DENVER, CO – February 20, 2014 - Two Rivers Water & Farming Company (OTCQB: TURV) ("Two Rivers") (www.2riverswater.com) said its business model is beginning to bear fruit, and vegetables, and water. Two Rivers is executing on its business model and converting low value feed crop farmland into high value fruit and vegetable crop production on the same irrigated farmland. By doing so, Two Rivers generates six times more revenue and profits per irrigated acre. In 2013, the first full year of Two Rivers' fruit and vegetable operations, the Company generated over $2,000,000 in revenues, an increase of over 100% from 2012 revenue. In 2014, the Company will increase its fruit and vegetable acreage and expects to more than double revenues again and make an operating profit.
Two Rivers expects to convert as much as 10,000 acres from feed crops into fruit and vegetable production over the next 3-5 years in its current area of focus in southern Colorado. To accommodate increased production and capture additional revenue in the food chain, Two Rivers has begun development of a new warehouse and vegetable processing plant on land purchased by institutional investors on behalf of Two Rivers in December 2013.
To stabilize and increase its ground water supply in order to expand its produce business for the increasing number of its national accounts, Two Rivers has begun developing a comprehensive water augmentation program and rehabilitating ground water wells that pump water from the Arkansas River alluvium, which is a renewable water resource.
About Two Rivers:
Two Rivers has developed and operates a new farming and water business model suitable for arid regions in the Southwestern United States whereby the Company synergistically integrates high value fruit and vegetable farming and wholesale water distribution into one company, utilizing a practice of rotational farm fallowing. Rotational farm fallowing, as it applies to water, is a best methods farm practice whereby portions of farm acreage are temporarily fallowed in cyclic rotation to give soil an opportunity to reconstitute itself. As a result of fallowing, an increment of irrigation water can be made available for municipal use without permanently drying up irrigated farmland. Collaborative rotational farm fallowing agreements between farmers and municipalities make a portion of irrigation water available for urban use. The Company's initial area of focus is in the Arkansas River basin and its tributaries on the southern Front Range of Colorado.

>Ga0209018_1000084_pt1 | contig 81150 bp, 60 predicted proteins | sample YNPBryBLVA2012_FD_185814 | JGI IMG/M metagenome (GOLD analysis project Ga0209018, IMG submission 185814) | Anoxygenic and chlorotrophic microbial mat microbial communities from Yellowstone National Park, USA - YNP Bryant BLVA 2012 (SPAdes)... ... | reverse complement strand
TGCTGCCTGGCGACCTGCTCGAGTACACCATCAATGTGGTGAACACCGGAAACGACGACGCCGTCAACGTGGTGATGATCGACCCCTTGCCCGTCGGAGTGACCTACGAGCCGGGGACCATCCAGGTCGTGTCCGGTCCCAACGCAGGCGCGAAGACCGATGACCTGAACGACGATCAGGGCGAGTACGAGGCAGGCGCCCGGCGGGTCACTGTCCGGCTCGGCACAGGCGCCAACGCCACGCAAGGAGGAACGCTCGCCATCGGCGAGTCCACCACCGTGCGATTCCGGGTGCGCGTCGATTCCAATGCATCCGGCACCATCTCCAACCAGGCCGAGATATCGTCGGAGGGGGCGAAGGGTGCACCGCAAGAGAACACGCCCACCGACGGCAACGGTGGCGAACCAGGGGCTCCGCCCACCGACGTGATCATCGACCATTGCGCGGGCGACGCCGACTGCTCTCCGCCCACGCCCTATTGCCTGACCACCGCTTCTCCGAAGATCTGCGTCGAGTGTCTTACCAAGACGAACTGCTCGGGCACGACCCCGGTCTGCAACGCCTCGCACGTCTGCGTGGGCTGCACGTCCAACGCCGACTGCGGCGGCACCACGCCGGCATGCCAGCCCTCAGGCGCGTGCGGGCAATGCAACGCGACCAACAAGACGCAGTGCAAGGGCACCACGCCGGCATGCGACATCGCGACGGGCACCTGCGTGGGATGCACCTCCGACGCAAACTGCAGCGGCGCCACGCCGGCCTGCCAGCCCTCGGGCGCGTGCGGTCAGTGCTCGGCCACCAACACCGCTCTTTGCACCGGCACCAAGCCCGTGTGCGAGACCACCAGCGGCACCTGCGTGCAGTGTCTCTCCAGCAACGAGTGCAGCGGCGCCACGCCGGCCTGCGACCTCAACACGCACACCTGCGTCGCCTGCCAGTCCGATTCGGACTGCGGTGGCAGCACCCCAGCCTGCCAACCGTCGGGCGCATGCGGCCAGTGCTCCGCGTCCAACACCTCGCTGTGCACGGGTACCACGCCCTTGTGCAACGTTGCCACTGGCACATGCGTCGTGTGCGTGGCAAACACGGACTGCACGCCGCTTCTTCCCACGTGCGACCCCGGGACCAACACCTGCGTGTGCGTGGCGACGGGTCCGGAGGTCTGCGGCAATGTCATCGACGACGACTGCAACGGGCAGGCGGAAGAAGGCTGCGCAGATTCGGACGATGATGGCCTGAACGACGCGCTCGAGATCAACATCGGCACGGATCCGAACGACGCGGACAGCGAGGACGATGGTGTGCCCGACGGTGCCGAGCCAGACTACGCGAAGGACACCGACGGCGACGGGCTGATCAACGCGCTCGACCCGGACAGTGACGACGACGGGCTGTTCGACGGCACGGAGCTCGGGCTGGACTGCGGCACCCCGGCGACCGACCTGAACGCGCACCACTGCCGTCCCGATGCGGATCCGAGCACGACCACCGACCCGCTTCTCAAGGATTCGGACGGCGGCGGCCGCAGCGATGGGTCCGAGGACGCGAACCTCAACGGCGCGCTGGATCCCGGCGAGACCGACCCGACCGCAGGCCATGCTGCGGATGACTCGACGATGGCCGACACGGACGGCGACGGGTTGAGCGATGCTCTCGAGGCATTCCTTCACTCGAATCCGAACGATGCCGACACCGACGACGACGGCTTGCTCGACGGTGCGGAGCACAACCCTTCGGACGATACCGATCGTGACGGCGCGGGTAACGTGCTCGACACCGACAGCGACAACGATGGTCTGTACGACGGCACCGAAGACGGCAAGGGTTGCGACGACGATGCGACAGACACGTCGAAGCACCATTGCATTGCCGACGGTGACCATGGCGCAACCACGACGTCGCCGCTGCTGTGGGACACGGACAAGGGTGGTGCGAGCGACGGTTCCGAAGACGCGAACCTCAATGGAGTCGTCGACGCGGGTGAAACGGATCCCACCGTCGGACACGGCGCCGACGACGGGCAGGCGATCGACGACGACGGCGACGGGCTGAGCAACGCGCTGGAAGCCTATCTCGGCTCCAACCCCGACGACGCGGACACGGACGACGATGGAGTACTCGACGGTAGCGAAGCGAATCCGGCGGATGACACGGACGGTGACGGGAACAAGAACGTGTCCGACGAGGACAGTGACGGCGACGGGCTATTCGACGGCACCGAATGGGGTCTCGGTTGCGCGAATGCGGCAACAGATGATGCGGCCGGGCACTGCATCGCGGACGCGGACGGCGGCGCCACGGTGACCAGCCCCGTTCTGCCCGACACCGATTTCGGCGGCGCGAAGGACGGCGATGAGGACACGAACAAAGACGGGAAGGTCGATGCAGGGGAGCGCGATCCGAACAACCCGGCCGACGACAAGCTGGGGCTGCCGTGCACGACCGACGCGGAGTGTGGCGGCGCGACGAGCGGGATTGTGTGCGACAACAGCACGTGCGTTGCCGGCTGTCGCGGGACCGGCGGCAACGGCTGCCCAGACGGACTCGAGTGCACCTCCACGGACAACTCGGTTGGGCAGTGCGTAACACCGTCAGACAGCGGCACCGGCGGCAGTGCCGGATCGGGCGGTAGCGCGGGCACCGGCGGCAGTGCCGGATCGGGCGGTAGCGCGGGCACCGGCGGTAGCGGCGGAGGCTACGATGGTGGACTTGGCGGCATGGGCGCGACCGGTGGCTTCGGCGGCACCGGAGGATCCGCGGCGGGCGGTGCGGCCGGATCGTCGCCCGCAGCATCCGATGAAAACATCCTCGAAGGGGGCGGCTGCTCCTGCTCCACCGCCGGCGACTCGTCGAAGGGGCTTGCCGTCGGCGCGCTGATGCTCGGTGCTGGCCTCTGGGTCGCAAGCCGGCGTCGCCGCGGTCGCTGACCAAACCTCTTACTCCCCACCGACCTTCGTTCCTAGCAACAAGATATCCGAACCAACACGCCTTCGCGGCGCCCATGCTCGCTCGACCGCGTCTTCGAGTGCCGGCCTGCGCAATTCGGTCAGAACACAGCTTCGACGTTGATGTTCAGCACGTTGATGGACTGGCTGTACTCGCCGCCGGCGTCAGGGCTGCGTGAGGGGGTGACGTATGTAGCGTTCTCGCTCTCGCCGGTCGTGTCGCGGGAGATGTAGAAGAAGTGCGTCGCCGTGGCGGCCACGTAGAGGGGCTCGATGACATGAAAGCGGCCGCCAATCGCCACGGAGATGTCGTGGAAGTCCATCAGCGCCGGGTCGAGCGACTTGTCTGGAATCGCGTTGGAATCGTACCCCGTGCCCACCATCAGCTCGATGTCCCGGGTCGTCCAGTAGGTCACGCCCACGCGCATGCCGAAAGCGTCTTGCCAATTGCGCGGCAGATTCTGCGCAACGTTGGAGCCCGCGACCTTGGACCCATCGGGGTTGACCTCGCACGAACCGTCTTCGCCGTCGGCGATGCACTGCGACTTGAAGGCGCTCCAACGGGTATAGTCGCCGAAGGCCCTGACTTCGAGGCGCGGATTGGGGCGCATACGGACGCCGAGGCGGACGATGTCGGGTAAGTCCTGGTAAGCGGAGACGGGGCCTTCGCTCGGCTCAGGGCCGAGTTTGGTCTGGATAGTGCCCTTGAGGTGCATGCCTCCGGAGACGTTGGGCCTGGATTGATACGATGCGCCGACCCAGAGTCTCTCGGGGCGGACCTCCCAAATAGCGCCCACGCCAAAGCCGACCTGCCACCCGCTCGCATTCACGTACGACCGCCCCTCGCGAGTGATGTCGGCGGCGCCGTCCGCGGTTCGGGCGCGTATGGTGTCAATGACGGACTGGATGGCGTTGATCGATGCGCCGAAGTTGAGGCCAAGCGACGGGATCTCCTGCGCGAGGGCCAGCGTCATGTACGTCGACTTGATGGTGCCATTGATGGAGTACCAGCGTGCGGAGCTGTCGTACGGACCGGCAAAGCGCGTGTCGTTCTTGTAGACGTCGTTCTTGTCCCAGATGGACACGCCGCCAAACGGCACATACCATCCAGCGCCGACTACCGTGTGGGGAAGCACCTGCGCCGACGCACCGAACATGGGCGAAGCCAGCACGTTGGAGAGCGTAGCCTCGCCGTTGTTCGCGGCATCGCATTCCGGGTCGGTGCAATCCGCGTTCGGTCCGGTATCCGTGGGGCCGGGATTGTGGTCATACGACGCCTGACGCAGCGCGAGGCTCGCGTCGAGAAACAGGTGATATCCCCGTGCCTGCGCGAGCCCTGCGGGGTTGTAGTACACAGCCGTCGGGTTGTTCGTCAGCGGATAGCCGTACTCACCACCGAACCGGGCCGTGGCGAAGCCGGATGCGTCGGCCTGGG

The second paragraph of this news release contains "forward-looking statements," as that term is defined in Section 27A of the Securities Act of 1933 and Section 21E of the Securities Exchange Act of 1934. Statements that are not purely historical are forward-looking statements and include any statements regarding beliefs, plans, expectations or intentions regarding the future. Actual results could differ from those projected in any forward-looking statements due to numerous factors. Such factors include, among others, the inherent uncertainties associated with developing and acquiring land and water resources. There can be no assurance Two Rivers will be able to raise additional capital, that it will be able to increase the scale of its business, or that its existing resources will be sufficient to meet all of its cash needs. These forward-looking statements are made as of the date of this news release, and Two Rivers assumes no obligation to update the forward-looking statements, or to update the reasons why actual results could differ from those projected in the forward-looking statements.
Two Rivers Water & Farming Company
SOURCE: Two Rivers Water Company